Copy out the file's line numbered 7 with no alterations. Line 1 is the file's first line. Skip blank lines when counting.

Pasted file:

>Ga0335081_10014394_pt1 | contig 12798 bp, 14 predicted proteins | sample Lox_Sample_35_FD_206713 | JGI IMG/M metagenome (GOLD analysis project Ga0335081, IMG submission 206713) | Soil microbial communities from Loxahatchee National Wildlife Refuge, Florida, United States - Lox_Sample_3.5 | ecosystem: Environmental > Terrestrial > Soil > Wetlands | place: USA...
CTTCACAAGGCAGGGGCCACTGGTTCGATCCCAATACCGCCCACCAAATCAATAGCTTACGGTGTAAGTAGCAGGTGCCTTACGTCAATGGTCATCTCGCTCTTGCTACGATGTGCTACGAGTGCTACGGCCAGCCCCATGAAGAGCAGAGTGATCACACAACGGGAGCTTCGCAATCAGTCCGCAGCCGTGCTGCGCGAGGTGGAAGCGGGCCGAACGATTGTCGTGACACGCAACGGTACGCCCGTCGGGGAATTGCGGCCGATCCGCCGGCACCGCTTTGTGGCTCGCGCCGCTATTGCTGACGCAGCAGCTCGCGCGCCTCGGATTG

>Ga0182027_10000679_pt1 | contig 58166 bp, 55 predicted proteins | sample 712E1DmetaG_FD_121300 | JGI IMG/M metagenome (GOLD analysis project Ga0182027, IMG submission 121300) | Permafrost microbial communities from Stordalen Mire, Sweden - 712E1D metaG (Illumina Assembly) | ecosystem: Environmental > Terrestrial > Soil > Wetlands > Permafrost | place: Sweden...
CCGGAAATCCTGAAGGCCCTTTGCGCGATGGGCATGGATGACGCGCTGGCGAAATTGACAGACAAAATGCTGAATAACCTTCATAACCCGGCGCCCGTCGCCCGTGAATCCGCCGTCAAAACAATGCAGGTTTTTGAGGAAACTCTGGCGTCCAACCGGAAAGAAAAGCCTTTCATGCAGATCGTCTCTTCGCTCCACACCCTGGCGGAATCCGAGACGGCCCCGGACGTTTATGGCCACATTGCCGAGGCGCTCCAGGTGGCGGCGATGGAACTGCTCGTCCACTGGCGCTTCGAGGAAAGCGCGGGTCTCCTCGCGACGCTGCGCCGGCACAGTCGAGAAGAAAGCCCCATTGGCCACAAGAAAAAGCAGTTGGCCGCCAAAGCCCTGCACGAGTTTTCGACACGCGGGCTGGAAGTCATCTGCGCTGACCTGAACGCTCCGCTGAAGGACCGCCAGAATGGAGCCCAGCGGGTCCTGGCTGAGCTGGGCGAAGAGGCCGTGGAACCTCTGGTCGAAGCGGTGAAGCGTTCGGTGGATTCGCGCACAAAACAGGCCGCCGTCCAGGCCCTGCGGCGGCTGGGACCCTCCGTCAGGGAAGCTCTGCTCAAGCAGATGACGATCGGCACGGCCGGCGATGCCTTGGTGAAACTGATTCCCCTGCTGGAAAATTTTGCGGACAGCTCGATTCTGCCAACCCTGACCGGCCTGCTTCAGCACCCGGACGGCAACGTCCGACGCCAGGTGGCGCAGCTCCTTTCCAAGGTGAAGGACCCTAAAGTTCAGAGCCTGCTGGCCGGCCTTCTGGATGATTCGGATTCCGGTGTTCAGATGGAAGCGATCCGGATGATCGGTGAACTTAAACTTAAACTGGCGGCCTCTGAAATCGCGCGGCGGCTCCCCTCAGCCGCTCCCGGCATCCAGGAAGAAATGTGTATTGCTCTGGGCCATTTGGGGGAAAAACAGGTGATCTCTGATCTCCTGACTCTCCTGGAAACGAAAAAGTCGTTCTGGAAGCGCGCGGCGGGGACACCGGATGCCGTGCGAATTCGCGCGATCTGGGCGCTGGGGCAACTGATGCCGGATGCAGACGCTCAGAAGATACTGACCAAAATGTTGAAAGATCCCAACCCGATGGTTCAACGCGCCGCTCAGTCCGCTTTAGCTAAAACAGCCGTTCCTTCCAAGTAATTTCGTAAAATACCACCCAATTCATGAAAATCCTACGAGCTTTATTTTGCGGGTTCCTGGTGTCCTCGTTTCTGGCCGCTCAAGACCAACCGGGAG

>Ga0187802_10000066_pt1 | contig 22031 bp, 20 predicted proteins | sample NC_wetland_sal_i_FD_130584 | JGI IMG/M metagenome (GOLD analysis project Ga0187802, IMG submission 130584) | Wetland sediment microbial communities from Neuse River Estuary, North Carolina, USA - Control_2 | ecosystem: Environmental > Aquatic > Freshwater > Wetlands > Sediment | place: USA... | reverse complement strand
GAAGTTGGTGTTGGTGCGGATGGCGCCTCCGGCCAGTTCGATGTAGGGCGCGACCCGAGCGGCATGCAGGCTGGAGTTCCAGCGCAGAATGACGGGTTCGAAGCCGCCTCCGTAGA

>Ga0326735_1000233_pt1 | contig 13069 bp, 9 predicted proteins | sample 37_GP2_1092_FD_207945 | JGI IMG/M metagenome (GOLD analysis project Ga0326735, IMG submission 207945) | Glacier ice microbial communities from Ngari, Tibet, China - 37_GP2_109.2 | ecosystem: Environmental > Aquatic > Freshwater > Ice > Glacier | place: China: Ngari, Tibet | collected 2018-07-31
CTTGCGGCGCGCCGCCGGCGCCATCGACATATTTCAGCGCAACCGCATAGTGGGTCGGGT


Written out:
>Ga0326735_1000233_pt1 | contig 13069 bp, 9 predicted proteins | sample 37_GP2_1092_FD_207945 | JGI IMG/M metagenome (GOLD analysis project Ga0326735, IMG submission 207945) | Glacier ice microbial communities from Ngari, Tibet, China - 37_GP2_109.2 | ecosystem: Environmental > Aquatic > Freshwater > Ice > Glacier | place: China: Ngari, Tibet | collected 2018-07-31